“Young people demand change. They wonder how anyone can claim to be building a better future without thinking of the environmental crisis and the sufferings of the excluded,” Pope Francis wrote in his encyclical on the environment “Laudato Si’.”
Youth’s concern for the environment continues as a recent global survey shows that millennials see climate change as the most pressing problem affecting the world. This concern — expressed by 26,000 millennials from 181 countries — was followed by large-scale wars, religious conflicts and poverty.
During this Season of Creation (which lasts from Sept. 1 until Oct. 4), we are all called to reflect on the beauty of God’s handiwork while renewing our commitment to protect the earth and its people. Some young people are already taking actions to protect the environment.
In July, the International Movement of Catholic Students and the International Young Catholic Students — two organizations representing around 10 million young Catholic students — called others to be “aware of the urgent need to create a new world marked by solidarity, ecologically responsible lifestyles, justice and peace.”
“Inspired by the encyclical, we challenge governments and our fellow young people to work with us toward a positive vision of the future in which our activities do not compromise human dignity or threaten the beauty of our common home,” they said in a statement.
Despite changes enacted by governments after the Paris Agreement was signed and efforts by numerous organizations, the fight against climate change still has a long way to go. According to the United Nations Environment Program, extraction of primary resource materials has more than tripled in 40 years. This, the report continued, can deplete some of the earth’s resources.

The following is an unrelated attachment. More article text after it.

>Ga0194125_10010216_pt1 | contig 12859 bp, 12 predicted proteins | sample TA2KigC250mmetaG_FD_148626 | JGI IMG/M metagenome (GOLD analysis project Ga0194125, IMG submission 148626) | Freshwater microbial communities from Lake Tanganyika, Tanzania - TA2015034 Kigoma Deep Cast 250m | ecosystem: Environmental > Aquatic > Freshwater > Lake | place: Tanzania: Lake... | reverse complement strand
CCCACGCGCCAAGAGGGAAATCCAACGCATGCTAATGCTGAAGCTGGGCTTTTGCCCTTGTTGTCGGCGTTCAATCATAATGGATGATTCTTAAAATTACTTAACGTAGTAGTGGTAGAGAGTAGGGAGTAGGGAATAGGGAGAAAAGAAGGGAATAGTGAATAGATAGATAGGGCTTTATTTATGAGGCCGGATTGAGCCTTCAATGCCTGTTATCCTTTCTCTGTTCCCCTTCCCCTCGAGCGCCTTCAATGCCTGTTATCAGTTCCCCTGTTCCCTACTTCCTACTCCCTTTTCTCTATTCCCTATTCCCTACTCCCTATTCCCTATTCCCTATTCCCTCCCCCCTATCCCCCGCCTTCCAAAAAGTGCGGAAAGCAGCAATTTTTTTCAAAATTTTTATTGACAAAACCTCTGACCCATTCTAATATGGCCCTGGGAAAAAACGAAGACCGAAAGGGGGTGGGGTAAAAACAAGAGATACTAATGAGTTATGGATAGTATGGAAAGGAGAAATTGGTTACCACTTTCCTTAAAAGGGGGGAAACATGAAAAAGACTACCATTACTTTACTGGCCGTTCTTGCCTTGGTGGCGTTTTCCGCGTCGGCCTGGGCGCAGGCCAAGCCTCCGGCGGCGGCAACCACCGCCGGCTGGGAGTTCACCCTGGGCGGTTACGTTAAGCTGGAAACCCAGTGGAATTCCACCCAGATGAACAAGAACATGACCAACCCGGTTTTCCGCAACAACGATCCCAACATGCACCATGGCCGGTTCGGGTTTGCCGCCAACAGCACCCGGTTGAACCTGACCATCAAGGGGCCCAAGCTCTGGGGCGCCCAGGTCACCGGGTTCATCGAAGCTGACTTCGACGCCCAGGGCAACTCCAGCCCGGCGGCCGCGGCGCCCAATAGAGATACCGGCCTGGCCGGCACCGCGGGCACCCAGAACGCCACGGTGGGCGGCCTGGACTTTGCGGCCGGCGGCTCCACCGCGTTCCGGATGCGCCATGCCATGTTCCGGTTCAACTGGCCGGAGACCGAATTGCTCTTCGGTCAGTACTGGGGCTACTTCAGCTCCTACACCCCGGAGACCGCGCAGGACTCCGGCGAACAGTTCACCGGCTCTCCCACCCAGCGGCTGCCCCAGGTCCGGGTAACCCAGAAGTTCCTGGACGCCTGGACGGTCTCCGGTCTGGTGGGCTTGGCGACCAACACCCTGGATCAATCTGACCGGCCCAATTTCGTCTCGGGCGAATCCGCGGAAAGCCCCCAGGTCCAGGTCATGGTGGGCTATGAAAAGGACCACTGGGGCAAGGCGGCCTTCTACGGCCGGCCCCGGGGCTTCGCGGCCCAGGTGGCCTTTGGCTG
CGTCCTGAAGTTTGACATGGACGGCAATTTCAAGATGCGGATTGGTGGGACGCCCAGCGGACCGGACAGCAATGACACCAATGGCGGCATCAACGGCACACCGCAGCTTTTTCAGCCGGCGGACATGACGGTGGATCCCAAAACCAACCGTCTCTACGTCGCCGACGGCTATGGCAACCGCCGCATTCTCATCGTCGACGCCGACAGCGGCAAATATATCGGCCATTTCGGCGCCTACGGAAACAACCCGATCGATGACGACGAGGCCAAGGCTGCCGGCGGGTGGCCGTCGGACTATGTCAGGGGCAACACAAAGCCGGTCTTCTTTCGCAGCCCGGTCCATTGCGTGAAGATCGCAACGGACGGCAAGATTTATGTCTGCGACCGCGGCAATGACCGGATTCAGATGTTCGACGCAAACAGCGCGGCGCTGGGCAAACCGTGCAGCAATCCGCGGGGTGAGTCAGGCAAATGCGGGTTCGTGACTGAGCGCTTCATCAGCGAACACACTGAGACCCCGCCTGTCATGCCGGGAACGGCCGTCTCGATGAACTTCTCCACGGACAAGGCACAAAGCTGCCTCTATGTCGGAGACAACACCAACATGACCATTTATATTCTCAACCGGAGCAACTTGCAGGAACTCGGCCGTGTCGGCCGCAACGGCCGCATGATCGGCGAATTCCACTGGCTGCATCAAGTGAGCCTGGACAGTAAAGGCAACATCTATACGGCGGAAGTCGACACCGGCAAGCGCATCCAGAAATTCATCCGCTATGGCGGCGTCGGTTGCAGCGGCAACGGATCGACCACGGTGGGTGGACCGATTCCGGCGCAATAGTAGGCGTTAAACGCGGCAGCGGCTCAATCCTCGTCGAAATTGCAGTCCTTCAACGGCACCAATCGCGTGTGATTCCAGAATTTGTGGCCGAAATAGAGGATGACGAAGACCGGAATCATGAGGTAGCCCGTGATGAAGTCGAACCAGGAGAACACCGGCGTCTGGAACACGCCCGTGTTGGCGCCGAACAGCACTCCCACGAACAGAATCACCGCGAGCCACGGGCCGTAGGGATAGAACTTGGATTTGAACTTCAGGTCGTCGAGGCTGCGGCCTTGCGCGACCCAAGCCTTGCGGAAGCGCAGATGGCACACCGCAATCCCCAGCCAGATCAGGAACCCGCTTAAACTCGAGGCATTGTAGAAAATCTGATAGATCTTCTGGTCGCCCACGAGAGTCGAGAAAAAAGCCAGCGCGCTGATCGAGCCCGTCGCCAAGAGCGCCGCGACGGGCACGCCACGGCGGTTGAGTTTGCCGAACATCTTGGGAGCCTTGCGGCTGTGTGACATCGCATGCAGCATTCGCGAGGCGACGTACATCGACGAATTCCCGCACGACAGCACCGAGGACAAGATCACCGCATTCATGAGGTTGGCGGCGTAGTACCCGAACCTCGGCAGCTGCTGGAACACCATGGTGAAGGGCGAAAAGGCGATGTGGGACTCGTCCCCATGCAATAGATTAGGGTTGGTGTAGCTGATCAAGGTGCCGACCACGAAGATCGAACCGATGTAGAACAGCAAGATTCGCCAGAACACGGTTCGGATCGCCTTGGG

“If present trends continue, this century may well witness extraordinary climate change and unprecedented destruction of ecosystems, with serious consequences for all of us,” Pope Francis said in his encyclical, which was published in 2015.
When we damage the environment, we also hurt other people. Often the poor, who contribute the least to environmental damage, are hit the hardest by the destruction of ecosystems or changes in weather patterns.
What can we do? How can we be better stewards of God’s creation? In addition to advocating for environmental justice, there are many little steps we can take. These include using reusable containers, recycling, cooking only what can reasonably be consumed, starting a community garden, using fair trade products, showing care for other living beings, using public transportation or carpooling, turning off unnecessary lights, etc.
Other ways young people have been living “Laudato Si'” include engaging in climate activism, eating less meat and encouraging the use of solar panels. In a sense, the multitude of ways we can take on the challenge of climate change is a reason to remain hopeful. Our everyday decisions can have a positive impact.
On Sept. 1, Pope Francis suggested that “care for our common” should be added to the list of corporal and spiritual works of mercy. It is something that can’t be optional or postponed. Now is the time to adjust our habits and to cultivate and protect the gift of creation.
Maria-Pia Negro Chin is bilingual associate editor at Maryknoll Magazine.
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